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Low-Temperature Sintering of Nanoscale Silver Pastes for High-Performance and Highly-Reliable Device Interconnection

[+] Author Affiliations
John G. Bai, Zach Z. Zhang, Jesus N. Calata, Guo-Quan Lu

Virginia Polytechnic Institute and State University

Paper No. IMECE2005-79187, pp. 415-424; 10 pages
  • ASME 2005 International Mechanical Engineering Congress and Exposition
  • Electronic and Photonic Packaging, Electrical Systems Design and Photonics, and Nanotechnology
  • Orlando, Florida, USA, November 5 – 11, 2005
  • Conference Sponsors: Electronic and Photonic Packaging Division
  • ISBN: 0-7918-4217-7 | eISBN: 0-7918-3769-6
  • Copyright © 2005 by ASME


In this paper, we report our development on making of nanoscale silver pastes and their low-temperature sintering for semiconductor device interconnections. The nanoscale silver pastes were prepared by dispersing 30-nm silver powder under ultrasonic vibration and mechanical agitation in an organic vehicle. Sintering of the silver paste prints at 280°C for 10 minutes resulted in a density of ~80% in the air ambient. Some important properties of the low-temperature sintered silver include ~2.4 W/K-cm for thermal conductivity, ~3.8 × 10−6 Ω-cm for electrical resistivity, and ~9 GPa for the effective elastic modulus. SiC Schottky rectifiers attached to either silver- or gold-coated direct bond copper (DBC) substrates show low forward voltage drops. The silver joints do not contain large voids but rather uniformly distributed microscale pores. Die-shear tests showed that bonding strengths of the silver joints were around 21 MPa on the gold-coated DBC substrates and 38 MPa on the silver-coated DBC substrates, respectively. The latter is comparable to that of reflowed eutectic lead-tin solder joints. Based on the findings in this work, the low-temperature sintering of nanoscale silver pastes is promising to be a high performance and highly-reliable semiconductor device bonding solution for high power packages.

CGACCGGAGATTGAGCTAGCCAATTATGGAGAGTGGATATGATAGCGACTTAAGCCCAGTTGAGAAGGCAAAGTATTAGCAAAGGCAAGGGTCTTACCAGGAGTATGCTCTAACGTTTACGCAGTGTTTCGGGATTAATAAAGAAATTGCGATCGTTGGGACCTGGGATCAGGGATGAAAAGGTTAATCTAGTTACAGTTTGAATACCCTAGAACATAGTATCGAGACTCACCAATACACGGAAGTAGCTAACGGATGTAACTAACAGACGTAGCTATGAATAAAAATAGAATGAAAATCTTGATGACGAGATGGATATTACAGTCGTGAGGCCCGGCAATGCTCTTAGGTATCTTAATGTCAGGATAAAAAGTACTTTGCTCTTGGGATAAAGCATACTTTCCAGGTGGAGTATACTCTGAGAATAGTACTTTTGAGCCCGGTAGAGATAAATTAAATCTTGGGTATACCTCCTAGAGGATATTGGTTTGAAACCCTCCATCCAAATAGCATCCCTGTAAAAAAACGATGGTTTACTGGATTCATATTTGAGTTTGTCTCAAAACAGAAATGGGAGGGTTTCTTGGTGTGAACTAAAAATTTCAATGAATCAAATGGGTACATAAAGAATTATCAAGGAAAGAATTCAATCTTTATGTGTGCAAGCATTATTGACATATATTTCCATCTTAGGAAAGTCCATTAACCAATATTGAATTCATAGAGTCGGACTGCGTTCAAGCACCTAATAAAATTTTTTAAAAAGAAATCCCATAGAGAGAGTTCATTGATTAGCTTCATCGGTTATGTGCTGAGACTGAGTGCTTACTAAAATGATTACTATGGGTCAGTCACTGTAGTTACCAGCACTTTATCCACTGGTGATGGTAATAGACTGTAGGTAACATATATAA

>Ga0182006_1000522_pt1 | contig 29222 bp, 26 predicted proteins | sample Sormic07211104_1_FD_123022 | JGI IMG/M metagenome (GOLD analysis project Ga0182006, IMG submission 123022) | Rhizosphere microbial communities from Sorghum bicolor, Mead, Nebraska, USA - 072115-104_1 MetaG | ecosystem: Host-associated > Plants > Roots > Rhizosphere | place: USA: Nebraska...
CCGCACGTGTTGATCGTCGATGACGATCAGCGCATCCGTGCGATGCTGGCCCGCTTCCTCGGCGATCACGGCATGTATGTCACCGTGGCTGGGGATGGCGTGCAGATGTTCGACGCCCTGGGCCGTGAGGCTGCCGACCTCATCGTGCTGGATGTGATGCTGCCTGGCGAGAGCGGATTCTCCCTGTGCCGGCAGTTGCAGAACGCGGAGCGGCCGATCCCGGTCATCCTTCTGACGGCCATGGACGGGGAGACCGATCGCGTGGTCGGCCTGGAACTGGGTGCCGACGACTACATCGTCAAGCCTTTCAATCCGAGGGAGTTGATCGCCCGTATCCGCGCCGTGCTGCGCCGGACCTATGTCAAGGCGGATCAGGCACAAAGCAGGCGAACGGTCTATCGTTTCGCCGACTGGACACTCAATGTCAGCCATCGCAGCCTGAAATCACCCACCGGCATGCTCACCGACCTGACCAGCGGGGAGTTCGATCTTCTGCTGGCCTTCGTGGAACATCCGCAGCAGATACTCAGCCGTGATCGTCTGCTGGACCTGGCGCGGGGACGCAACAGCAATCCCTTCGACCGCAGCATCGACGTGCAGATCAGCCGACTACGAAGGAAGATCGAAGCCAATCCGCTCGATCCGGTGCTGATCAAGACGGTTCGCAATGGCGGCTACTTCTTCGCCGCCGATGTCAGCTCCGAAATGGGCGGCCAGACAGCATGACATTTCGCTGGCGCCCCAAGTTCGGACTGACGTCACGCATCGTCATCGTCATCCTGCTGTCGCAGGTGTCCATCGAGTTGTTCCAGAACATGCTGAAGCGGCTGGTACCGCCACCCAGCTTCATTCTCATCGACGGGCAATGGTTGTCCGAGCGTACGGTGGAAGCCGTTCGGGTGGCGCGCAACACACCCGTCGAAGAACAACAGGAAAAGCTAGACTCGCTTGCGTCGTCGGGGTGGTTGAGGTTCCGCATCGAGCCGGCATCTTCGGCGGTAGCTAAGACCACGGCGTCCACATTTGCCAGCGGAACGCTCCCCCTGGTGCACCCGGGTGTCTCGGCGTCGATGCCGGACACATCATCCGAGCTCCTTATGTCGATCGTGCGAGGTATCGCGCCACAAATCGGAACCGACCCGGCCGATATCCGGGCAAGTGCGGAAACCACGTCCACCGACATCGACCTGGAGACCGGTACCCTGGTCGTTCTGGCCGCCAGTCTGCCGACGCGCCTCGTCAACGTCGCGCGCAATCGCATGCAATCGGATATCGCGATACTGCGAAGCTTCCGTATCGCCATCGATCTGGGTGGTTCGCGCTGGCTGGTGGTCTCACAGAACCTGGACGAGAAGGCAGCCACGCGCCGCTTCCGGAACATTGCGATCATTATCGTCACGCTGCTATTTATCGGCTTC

Copyright © 2005 by ASME



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